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Wow, Justin. I'm jealous that you had the time and wherewithal to read all this in 2004. I really liked Kathleen Flake's book (she'll be appearing on T&S soon!). The only other listed works I read were the Dialogue and Sunstone pieces. I did just order Bushman's collection (40 bucks!) from Amazon and am looking forward to revisiting -- or reading for the first time -- his great essays. Too bad the elusive "Colonization" essay is not included.

Justin, have you actually read Vogel's book and how does it compare with Donna Hill's biography?

The only item off this list I've actually read is Duffy's excellent essay on apologetics, which managed to make FARMS look like a progressive as opposed to a reactionary or conservative body. The essay deserves good marks for that clever move alone (and I am neither agreeing nor disagreeing with Duffy's take on FARMS).

I've read Prince's book Power From On High (Signature Books, 1995) but haven't seen any other works by him until this citation of the Dialogue article.

Dave, I've read Vogel's book, and I have several thoughts. First, it's quite different from Hill's book in that it only covers Joseph's life to 1831, it advances much sharper interpretive readings of Joseph's environmental influences (e.g., his family dynamics), his psychological profile, and his motivations, and it advances a rather comprehensive naturalistic reading of the Book of Mormon. I thought the first section of the book on Joseph's foundational years was interesting and informative. I also give him credit for spending time on questions that, in my opinion, have not been adequately addressed by other Mormon historians (e.g., Joseph's involvement in money-digging and seer stones and its implications and Joseph Smith Sr.'s drinking).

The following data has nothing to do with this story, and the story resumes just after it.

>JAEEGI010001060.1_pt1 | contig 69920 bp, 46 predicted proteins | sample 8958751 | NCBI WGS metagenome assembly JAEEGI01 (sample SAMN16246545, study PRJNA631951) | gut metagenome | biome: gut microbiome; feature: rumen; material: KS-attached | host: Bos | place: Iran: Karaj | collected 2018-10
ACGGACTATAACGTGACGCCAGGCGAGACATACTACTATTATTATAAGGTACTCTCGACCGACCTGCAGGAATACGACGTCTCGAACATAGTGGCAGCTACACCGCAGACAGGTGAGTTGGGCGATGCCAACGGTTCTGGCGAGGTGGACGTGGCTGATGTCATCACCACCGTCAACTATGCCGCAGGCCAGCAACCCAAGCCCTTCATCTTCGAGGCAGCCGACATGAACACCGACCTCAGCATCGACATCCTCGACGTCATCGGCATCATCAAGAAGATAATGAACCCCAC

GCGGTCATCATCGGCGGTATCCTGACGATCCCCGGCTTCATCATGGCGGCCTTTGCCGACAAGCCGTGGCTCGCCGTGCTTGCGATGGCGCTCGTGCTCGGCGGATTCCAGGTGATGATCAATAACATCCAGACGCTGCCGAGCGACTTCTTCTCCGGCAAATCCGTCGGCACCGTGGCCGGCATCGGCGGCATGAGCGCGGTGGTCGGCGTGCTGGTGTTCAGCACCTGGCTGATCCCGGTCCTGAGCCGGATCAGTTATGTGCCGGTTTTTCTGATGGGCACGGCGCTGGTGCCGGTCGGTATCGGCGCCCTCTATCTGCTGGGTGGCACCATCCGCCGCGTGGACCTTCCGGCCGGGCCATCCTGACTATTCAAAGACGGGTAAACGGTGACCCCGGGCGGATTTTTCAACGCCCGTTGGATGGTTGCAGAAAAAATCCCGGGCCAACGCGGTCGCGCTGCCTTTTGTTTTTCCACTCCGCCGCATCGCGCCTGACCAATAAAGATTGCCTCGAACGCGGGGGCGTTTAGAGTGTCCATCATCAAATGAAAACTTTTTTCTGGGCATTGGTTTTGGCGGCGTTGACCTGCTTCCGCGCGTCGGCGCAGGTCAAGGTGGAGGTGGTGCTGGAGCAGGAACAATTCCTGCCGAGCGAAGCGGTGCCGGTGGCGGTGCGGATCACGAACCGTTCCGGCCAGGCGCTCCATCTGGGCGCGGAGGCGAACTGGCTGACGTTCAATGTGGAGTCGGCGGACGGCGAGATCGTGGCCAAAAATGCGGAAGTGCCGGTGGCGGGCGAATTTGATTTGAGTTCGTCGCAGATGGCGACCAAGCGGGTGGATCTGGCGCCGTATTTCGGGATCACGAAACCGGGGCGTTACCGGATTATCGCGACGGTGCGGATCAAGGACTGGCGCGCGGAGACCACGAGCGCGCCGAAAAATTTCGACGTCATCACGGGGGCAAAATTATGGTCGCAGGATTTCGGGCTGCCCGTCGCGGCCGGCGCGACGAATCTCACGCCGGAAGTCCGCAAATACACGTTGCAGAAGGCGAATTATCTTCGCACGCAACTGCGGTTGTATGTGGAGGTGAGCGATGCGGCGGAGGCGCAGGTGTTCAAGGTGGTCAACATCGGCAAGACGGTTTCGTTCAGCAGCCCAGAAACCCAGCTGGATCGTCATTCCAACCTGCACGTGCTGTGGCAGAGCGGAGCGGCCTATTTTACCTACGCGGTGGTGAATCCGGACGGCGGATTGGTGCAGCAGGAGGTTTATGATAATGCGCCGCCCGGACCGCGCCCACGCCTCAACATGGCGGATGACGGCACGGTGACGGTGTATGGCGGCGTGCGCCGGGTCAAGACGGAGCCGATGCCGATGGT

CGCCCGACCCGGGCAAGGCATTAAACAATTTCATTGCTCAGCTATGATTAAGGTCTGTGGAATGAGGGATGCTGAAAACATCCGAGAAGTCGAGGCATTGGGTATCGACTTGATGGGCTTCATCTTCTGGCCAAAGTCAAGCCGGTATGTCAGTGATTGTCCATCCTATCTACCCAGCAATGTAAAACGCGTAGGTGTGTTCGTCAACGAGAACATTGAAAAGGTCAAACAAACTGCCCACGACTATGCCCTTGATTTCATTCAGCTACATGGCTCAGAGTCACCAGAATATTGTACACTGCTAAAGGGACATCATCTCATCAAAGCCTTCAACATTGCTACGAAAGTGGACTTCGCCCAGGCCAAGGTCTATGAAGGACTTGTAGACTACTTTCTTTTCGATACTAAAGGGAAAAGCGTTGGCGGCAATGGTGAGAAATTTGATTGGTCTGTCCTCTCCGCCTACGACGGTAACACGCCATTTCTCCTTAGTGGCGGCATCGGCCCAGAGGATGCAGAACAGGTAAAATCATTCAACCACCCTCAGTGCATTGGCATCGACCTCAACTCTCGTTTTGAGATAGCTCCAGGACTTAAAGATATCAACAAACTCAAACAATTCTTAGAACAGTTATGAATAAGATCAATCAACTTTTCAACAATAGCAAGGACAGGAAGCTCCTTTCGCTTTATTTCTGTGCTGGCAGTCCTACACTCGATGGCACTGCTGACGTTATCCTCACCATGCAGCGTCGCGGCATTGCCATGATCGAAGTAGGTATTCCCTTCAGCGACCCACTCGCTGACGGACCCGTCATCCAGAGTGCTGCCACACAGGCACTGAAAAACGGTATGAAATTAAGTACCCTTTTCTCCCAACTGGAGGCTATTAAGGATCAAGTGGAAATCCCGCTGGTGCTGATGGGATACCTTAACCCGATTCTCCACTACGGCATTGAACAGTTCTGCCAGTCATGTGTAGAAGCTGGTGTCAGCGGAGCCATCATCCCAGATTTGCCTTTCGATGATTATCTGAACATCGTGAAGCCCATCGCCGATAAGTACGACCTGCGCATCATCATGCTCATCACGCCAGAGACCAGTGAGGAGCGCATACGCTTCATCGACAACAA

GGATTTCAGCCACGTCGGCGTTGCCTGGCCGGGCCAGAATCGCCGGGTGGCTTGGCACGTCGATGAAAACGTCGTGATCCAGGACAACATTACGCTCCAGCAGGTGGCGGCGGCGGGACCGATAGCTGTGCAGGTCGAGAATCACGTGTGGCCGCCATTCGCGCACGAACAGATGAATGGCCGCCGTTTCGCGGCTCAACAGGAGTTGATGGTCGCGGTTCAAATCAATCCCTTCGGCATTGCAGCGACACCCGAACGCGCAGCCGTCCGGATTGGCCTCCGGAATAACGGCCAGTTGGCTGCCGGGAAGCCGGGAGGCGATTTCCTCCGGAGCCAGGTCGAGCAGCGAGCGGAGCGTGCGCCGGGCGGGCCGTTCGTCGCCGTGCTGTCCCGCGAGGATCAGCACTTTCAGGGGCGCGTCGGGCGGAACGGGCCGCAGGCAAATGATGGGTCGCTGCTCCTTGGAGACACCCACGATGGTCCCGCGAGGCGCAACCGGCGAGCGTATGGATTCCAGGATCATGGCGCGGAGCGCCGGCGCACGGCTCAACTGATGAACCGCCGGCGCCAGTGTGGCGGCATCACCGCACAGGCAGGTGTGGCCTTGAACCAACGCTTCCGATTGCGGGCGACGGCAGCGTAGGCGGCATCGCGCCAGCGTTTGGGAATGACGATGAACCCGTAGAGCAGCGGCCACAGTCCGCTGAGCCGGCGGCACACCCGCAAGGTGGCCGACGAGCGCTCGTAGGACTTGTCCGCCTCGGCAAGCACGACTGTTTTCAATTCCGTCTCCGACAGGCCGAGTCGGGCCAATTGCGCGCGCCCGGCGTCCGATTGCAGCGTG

I reject many of Vogel's analyses (especially his reductionistic and rather strained readings of the Book of Mormon), and I think it unfortunate that Vogel stops so soon in Joseph's life. (I don't know if he plans another volume or not.) I've heard that Signature cut out two final chapters from the biography for content reasons (I don't know what Vogel discusses).

Prince has published two other articles on McKay in the Spring 2002 ("David O. McKay and blacks : building the foundation for the 1978 revelation") and Winter 2000 ("David O. McKay and the "twin sisters" : free agency and tolerance") issues of Dialogue. At some point we should see a full biography.

Prince's latest article can be read here.

Greg: Wow, Justin. I'm jealous that you had the time and wherewithal to read all this in 2004. I really liked Kathleen Flake's book (she'll be appearing on T&S soon!). The only other listed works I read were the Dialogue and Sunstone pieces. I did just order Bushman's collection (40 bucks!) from Amazon and am looking forward to revisiting -- or reading for the first time -- his great essays. Too bad the elusive "Colonization" essay is not included.

Well, to make a confession: I haven't exactly "read" the three books in the "Reference" section, and I've only read part of the B.H. Roberts book. But they're great books to own for reference purposes.

I agree with regard to the Colonization essay. I still haven't seen a copy of it.

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